The U.S. Federal Trade Commission is considering opening up a new antitrust probe into Google’s businesses practices once again, according to reports. This one would not be into Google’s search business, but its display advertising business.
Bloomberg cites sources who wished not to be named, as saying the FTC is in the “preliminary stages” of a probe into whether the company “is using its leadership in the online display-advertising market to illegally curb competition,” but that it “may not expand into a larger probe.” Bloomberg’s Brian Womack and Sara Forden report:
FTC investigators are examining whether Google is using its position in U.S. display ads — a $17.7 billion industry that includes the sale of banner ads on websites — to push companies to use more of its other services, a practice that can be illegal under antitrust laws, the people said.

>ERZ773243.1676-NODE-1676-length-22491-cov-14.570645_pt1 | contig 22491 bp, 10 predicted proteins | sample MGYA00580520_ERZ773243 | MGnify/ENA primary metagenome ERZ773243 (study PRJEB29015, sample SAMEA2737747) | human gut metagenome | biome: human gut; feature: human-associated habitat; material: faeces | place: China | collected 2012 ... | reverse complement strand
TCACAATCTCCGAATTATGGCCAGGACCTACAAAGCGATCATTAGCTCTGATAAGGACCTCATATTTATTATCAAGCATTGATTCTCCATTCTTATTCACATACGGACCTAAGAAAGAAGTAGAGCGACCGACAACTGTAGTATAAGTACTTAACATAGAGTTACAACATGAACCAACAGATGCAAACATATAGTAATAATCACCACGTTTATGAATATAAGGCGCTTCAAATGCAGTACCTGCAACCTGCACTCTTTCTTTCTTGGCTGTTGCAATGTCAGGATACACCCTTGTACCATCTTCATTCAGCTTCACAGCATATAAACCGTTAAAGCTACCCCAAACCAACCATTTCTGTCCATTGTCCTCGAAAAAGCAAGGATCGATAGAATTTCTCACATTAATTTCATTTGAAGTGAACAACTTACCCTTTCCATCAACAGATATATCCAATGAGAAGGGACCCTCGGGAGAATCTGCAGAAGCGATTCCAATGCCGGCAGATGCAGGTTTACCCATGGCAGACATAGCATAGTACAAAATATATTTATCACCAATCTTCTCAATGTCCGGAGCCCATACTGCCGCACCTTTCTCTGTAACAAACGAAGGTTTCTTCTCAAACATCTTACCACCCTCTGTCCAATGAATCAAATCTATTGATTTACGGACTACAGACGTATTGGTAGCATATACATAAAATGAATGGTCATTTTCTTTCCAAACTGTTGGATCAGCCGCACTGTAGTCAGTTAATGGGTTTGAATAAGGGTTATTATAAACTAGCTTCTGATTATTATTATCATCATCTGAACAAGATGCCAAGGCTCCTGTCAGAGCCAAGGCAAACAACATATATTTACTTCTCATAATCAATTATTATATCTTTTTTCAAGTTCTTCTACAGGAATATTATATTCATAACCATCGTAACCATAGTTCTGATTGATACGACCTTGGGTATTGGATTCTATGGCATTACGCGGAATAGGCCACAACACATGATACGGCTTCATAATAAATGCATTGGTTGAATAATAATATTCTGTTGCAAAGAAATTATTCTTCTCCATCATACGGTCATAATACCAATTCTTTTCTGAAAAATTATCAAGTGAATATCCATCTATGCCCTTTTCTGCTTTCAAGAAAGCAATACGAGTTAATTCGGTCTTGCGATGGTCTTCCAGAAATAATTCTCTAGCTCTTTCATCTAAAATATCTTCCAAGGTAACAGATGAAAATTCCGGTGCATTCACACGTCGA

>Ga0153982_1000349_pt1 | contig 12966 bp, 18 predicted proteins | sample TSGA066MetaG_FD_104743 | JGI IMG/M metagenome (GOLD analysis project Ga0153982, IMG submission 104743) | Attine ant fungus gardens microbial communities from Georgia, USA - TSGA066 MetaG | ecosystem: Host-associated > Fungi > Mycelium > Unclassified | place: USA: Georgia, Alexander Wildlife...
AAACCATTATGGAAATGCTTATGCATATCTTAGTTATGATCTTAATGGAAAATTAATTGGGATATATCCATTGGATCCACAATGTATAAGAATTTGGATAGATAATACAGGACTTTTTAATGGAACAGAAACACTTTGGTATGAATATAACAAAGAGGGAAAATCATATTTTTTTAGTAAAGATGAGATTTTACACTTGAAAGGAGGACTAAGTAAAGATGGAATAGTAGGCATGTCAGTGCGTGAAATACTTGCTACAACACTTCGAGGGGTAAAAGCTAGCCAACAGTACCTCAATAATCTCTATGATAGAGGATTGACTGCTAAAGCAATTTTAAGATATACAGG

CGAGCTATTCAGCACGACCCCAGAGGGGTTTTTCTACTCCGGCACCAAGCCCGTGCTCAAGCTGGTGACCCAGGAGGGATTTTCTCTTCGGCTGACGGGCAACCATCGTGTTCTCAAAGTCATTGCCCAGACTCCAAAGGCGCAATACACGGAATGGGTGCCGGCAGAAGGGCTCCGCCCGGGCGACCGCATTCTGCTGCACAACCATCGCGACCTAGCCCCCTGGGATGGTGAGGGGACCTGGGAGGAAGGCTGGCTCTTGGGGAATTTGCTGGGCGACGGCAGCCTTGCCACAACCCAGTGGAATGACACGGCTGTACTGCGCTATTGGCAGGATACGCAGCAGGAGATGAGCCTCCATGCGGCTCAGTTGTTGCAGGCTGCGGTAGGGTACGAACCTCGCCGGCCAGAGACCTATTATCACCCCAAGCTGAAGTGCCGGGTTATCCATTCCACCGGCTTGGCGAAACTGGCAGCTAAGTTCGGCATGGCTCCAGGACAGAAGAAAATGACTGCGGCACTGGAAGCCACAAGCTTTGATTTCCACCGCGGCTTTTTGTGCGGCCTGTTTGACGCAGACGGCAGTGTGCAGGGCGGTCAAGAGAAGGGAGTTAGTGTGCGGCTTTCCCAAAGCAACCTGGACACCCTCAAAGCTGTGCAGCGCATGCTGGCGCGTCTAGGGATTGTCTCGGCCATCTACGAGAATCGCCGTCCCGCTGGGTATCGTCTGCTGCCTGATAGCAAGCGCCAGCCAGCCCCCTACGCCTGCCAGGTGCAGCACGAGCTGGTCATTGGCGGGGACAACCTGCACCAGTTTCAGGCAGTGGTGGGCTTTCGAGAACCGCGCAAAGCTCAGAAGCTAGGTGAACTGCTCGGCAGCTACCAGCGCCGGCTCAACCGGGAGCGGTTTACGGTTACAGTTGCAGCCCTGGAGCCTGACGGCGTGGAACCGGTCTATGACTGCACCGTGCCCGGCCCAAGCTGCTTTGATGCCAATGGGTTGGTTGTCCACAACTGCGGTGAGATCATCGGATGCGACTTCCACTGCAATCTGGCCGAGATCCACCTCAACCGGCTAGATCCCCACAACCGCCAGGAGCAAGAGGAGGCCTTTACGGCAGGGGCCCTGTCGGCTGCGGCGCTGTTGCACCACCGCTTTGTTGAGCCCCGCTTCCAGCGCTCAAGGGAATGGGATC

A similar report has come out from Reuters, who says its source said, “it was unlikely that the Federal Trade Commission had sent out civil investigative demands in relation to the probe, which would be the sign of a formal and more serious investigation.” Reuters reports:
The new line of inquiry focuses on tools acquired when Google bought display ad company DoubleClick in 2007; other firms which specialize in helping Web publishers sell ads to put on their websites are complaining to the FTC, the source said.
The firms have accused Google of leveraging some of its most popular DoubleClick products, such as the ad managing system which has an estimated 80 percent of the market, to push websites to use other products, including Ad Exchange where websites swap ads, the source said.
Google, which is not commenting on the prospect of a new investigation has apparently not been contacted about one.
Google continues to face various antitrust probes around the world, including in Europe, Canada, Argentina and South Korea.